Harvesting the Christmas spirit: Tree permits offer opportunity for affordable family fun | CraigDailyPress.com

Harvesting the Christmas spirit: Tree permits offer opportunity for affordable family fun

Craig Daily Press Staff Report
Chris Joyner
Lauren Blair

Chris Joyner, public affairs specialist for the Bureau of Land Management Colorado Northwest District, prepares to topple over a juniper harvested from the Simsberry Draw northwest of Maybell off of State Highway 318. The BLM provided the tree to the Craig Daily Press for this story. With the help of Love INC in Craig, the Daily Press gave the tree to Craig resident and single dad Jesse Smith-Golden and his 9-year-old son, Sean Smith. “The whole six years we’ve lived up here, we haven’t had a Christmas tree,” Smith-Golden said. “It’s something I really can’t afford… and my son was really hoping for a Christmas tree. He’s super excited.”
Lauren Blair

— The Christmas season means Santa Claus and Rudolph, gathering with friends and feasting on indulgent treats, and of course, Christmas trees draped in sparkling lights and ornaments.

But what if Christmas time also meant a chance to get outside in the crisp, winter air on a sunny, bluebird day? Or the opportunity for an adventure into parts unknown with your kids, friends, siblings or parents?

Harvesting your own Christmas tree is a memorable — and inexpensive — way to get the family outdoors, adding a richness of experience to your holiday traditions to complement the rich foods, piles of presents and constant holiday events.

“When I was in fourth grade, my grandfather took me out to cut a tree and I still remember that experience,” said Chris Joyner, public affairs specialist for the Bureau of Land Management Colorado Northwest District.

Joyner now makes a tradition of taking his own daughters out, ages 10 and 2, every year to cut down their own tree on public lands.

“My daughters will tell you it is the funnest thing they do each year,” Joyner said. “You can’t put a price on that experience.”

And even if you were to put a price on it, you’ll only be out the cost of gas money and $10 for a permit, available from the BLM Little Snake Field Office located just off U.S. Highway 40 on the east side of Craig at 455 Emerson St.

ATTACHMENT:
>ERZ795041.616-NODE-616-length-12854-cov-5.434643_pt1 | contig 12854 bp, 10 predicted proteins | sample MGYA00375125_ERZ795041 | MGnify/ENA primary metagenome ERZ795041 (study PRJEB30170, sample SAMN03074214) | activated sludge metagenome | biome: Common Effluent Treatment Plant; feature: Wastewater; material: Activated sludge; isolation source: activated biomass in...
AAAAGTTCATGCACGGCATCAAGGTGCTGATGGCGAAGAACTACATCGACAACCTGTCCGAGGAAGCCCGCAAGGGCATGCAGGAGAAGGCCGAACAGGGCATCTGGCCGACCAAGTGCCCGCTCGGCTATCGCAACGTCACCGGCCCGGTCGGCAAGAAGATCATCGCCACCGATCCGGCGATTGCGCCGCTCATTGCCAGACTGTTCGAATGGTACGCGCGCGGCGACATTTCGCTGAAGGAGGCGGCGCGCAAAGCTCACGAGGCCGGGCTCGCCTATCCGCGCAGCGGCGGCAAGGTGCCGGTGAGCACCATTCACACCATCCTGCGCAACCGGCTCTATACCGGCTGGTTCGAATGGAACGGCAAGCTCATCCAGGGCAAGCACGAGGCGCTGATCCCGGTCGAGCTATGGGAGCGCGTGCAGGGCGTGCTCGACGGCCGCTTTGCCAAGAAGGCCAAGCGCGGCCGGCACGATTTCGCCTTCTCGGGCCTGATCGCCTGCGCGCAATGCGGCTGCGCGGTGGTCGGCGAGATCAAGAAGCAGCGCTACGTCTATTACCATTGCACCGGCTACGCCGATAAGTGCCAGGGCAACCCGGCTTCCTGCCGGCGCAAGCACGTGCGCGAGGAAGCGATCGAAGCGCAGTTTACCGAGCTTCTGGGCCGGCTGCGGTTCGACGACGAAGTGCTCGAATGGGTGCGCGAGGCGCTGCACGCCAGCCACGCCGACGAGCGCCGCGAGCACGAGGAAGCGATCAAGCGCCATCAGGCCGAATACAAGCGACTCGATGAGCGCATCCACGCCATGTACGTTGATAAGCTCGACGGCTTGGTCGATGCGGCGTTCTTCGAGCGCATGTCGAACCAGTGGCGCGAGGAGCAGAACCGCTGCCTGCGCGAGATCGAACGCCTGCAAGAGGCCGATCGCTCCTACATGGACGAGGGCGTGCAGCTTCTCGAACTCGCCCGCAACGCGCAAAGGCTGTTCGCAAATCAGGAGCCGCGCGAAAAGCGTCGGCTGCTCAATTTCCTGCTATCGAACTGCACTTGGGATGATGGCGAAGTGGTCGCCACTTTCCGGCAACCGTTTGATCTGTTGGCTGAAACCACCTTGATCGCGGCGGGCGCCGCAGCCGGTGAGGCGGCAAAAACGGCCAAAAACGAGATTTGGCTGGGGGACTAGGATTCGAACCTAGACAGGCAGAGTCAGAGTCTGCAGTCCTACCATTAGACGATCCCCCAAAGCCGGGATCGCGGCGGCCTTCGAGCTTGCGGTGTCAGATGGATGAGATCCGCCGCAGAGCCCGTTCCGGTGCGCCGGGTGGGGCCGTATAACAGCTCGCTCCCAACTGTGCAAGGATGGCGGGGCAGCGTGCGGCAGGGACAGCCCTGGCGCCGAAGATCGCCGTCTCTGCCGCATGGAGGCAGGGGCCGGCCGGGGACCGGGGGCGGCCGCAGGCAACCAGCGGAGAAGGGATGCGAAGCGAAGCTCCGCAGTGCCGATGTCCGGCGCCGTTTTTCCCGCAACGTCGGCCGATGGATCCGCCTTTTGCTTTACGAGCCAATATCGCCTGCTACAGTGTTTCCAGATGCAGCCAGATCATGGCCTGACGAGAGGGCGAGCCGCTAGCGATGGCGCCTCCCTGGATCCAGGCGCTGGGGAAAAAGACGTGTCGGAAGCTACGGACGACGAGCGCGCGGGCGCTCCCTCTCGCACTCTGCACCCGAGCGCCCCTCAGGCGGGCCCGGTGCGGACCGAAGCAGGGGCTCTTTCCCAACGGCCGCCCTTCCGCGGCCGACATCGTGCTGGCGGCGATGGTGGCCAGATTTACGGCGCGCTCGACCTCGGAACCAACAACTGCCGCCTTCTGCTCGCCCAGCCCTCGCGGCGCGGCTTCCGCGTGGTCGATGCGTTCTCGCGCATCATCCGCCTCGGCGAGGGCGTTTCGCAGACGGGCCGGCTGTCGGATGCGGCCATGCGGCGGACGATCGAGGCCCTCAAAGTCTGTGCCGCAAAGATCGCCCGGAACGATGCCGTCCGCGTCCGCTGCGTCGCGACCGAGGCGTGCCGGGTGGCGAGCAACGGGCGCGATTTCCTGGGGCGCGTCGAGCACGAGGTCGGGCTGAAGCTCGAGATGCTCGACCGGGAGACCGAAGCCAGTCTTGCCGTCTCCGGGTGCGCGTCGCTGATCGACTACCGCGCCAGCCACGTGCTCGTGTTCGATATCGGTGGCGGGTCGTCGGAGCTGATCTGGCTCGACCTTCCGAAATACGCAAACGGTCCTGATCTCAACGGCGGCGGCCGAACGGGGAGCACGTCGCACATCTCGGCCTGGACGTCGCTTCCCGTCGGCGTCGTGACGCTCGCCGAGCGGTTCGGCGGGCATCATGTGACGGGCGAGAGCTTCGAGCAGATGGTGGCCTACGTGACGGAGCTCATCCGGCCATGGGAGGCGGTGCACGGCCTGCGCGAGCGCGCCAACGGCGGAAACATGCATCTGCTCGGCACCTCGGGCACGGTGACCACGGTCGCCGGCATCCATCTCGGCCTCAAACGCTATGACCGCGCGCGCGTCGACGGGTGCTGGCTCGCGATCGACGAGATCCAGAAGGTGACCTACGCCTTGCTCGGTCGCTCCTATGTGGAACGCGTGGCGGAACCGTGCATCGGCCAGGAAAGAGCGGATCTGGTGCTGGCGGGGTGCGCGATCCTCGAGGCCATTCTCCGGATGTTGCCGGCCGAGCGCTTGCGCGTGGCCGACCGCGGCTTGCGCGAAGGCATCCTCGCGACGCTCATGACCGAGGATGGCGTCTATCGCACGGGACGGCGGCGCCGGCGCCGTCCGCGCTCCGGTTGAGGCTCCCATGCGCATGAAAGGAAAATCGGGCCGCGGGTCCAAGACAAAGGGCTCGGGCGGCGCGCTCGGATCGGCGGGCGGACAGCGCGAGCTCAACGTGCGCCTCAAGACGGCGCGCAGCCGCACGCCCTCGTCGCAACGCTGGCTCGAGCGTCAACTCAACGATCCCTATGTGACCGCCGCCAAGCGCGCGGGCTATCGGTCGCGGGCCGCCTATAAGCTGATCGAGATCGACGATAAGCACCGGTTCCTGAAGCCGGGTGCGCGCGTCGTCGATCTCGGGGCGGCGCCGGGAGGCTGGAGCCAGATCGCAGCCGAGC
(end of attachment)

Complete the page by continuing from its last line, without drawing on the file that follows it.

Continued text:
With the exception of certain special management areas, the permit is your ticket to select a tree from approximately 1.3 million acres of surface lands administered by the Little Snake Field Office. Those heading towards western Moffat County will encounter junipers at lower altitudes north and west of Maybell, and a growing number of piñon pines the further west you travel.

“This is our backyard, you want to explore it,” said Gina Robison, outdoor recreation program lead for the Little Snake Field Office. “I want to get people outdoors, that’s what’s important to me. You can’t learn about this stuff in a classroom.”

U.S. Forest Service permits for are also available for $10 at the Craig Chamber of Commerce to harvest a tree from the Routt National Forest, which extends throughout much of Routt County into eastern Moffat County. National Forest lands offer a selection of spruce, fir and pine.

“People could use their permits to go up to Wyoming, they could go to Black Mountain, they could go up to California Park… to Rabbit Ears, Oak Creek and Yampa,” said Rebekah Greenwood with the Chamber.

The Chamber has sold 68 permits so far this year, on track to match or exceed the 107 National Forest tree permits sold last year. The BLM Little Snake Office has sold only about 30 permits so far this season, compared to more than 300 permits issued from the Grand Junction Field Office, which sold more than 900 permits last year.

As both a father who loves his family’s tradition and an advocate for public lands, Joyner hopes to encourage others to take advantage of the vast resources Northwest Coloradans have in their public lands.

“The public, this is their land and being able to harvest resources off their land is very important,” Joyner said.

And to assuage the guilt of anyone who thinks cutting a tree down is bad, Joyner and Robison both emphasized that it’s highly beneficial to the landscapes. Not only does it reduce the fire hazard in tree stands, it supports wildlife forage and species such as sage grouse, who lose habitat to encroaching trees.

When you buy a permit, the field office can answer questions such as where to go and what to bring. A four-wheel drive vehicle is a must-have for snow-packed BLM and county roads, and other supplies such as rope (to tie the tree to the top of your car), work gloves and of course, a saw, are key.

“People go out all the time without a saw, you’d be amazed,” Joyner said, who added that watching National Lampoon’s Christmas Vacation before going out is sure to add some extra laughs to your adventure.

Contact Lauren Blair at 970-875-1794 or lblair@CraigDailyPress.com or follow her on Twitter @LaurenBNews.

Support Local Journalism

Support Local Journalism

Readers around Craig and Moffat County make the Craig Press’ work possible. Your financial contribution supports our efforts to deliver quality, locally relevant journalism.

Now more than ever, your support is critical to help us keep our community informed about the evolving coronavirus pandemic and the impact it is having locally. Every contribution, however large or small, will make a difference.

Each donation will be used exclusively for the development and creation of increased news coverage.